Blade Runner). It is this “Koontzian” dialogue that provides the cast with much better material to work with than actors in this genre can usually expect. The resulting heartfelt performances alone arguably make Odd Thomas a gem in its own right.
Putting aside a number of notable theological undertones (a common feature of Koontz’s writing), viewers expecting something similar to grittier films like The Exorcist or The Rite may come away disappointed with Odd Thomas. Despite some of its darker subject matter, the film possesses an almost cartoonish jubilance that doesn’t always work in this genre, but here it succeeds nicely thanks to Sommers’ lively direction (recall the audience-friendly tone of his previous films, The Mummy and Van Helsing).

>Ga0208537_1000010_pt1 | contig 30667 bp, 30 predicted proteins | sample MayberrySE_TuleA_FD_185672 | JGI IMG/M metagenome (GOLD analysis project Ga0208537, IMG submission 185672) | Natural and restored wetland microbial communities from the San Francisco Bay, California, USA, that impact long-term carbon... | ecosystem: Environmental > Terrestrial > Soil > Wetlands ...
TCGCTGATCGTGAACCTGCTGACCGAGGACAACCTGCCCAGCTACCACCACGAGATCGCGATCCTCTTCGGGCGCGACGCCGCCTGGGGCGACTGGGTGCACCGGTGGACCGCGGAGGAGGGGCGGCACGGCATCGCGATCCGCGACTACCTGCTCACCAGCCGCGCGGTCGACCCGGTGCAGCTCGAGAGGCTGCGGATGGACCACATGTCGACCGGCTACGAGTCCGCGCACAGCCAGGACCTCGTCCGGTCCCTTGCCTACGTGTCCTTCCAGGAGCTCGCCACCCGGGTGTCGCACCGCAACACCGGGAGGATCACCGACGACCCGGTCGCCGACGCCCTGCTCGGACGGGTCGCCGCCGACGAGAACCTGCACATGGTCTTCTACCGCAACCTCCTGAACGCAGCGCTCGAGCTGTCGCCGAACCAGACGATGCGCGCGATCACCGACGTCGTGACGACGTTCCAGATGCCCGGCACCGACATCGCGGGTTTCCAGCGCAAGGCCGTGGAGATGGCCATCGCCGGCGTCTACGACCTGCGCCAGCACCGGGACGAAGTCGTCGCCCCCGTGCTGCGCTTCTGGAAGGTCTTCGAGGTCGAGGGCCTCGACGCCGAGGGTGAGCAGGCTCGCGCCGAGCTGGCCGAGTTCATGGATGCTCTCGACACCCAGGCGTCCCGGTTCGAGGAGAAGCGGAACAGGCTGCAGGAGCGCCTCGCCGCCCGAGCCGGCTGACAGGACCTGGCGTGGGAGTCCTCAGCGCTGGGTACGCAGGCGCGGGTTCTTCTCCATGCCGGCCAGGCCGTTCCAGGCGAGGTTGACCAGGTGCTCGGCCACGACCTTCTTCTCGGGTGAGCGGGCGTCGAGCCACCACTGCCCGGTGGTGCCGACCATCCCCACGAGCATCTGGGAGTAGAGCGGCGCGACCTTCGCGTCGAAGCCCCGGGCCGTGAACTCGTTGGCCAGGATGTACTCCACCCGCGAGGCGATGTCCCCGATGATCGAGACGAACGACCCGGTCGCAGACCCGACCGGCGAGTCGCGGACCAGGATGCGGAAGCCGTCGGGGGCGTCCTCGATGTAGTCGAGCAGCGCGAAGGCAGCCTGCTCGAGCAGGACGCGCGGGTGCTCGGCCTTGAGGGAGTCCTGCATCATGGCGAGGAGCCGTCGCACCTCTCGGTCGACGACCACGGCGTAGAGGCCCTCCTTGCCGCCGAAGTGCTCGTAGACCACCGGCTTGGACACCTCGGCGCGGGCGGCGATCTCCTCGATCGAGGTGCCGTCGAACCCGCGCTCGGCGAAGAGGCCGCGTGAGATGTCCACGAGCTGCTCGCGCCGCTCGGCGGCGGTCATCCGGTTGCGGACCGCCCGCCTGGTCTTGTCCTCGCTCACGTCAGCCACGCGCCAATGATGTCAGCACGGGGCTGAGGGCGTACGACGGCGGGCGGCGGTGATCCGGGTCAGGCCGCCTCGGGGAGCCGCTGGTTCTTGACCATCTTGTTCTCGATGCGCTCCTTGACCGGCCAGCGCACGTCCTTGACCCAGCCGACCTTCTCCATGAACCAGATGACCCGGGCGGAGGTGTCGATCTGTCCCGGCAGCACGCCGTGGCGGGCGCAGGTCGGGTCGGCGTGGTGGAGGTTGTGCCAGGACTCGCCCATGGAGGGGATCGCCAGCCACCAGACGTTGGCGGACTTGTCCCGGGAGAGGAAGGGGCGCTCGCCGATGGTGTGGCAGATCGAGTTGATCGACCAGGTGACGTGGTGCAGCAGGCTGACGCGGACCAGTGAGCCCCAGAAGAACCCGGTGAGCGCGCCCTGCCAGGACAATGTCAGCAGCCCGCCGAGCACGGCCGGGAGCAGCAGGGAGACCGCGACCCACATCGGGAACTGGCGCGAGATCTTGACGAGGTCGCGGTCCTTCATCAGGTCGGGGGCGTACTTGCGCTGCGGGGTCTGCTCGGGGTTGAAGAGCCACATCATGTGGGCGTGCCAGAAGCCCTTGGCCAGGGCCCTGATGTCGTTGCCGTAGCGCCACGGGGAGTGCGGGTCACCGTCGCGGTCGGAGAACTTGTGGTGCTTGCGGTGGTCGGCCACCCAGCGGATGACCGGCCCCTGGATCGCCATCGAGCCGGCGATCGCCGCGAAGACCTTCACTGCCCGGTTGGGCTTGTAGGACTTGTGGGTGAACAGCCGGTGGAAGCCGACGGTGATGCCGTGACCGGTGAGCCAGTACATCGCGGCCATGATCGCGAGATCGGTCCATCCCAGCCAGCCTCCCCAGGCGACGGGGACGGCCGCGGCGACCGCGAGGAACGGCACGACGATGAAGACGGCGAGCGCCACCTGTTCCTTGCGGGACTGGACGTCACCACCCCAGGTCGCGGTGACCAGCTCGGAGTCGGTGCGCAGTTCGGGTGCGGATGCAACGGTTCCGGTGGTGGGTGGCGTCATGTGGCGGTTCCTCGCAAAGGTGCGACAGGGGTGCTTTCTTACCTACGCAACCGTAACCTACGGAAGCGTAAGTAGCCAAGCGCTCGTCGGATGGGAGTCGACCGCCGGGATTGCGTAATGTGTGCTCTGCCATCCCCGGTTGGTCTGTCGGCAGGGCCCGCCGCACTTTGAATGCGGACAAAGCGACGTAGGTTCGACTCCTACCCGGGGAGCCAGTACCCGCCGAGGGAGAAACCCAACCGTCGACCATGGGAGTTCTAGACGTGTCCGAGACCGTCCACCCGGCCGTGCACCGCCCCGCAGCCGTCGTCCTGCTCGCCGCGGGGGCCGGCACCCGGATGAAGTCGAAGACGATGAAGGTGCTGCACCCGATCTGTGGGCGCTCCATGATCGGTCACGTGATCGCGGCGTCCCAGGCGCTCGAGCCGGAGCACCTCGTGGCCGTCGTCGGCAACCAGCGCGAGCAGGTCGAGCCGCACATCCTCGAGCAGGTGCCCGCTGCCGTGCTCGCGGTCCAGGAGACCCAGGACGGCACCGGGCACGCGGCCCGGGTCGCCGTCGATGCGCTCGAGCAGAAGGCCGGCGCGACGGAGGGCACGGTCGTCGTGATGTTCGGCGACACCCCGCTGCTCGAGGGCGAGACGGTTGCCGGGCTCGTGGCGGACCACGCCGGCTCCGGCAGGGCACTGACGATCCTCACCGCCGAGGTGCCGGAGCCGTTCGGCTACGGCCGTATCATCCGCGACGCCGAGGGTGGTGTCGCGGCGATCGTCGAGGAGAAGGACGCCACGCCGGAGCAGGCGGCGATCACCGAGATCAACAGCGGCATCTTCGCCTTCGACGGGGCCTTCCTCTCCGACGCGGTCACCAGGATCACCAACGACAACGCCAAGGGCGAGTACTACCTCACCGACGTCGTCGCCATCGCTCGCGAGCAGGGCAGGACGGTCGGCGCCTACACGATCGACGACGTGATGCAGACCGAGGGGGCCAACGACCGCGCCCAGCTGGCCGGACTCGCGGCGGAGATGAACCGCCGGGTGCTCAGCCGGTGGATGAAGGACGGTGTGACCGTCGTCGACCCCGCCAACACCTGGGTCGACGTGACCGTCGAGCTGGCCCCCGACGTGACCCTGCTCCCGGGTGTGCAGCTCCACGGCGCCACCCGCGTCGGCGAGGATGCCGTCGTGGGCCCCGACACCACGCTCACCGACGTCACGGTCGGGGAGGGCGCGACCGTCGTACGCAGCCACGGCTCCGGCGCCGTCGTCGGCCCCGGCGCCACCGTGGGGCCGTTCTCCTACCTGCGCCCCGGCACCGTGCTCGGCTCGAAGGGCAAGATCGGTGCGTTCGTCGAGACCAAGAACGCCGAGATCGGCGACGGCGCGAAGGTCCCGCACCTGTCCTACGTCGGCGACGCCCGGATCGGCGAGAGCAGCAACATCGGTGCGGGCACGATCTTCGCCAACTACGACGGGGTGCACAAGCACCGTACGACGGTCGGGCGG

Bottom line: If you’re looking for laughs, scares, and some genuinely enjoyable characters, check out Odd Thomas. If you’re still on the fence, check out the official trailer here. Both the film and the original novels are available for purchase through Amazon.
Michael Saltisrecently graduated from the University of Dayton, where he studied Political Science in History. He lives in Akron, Ohio.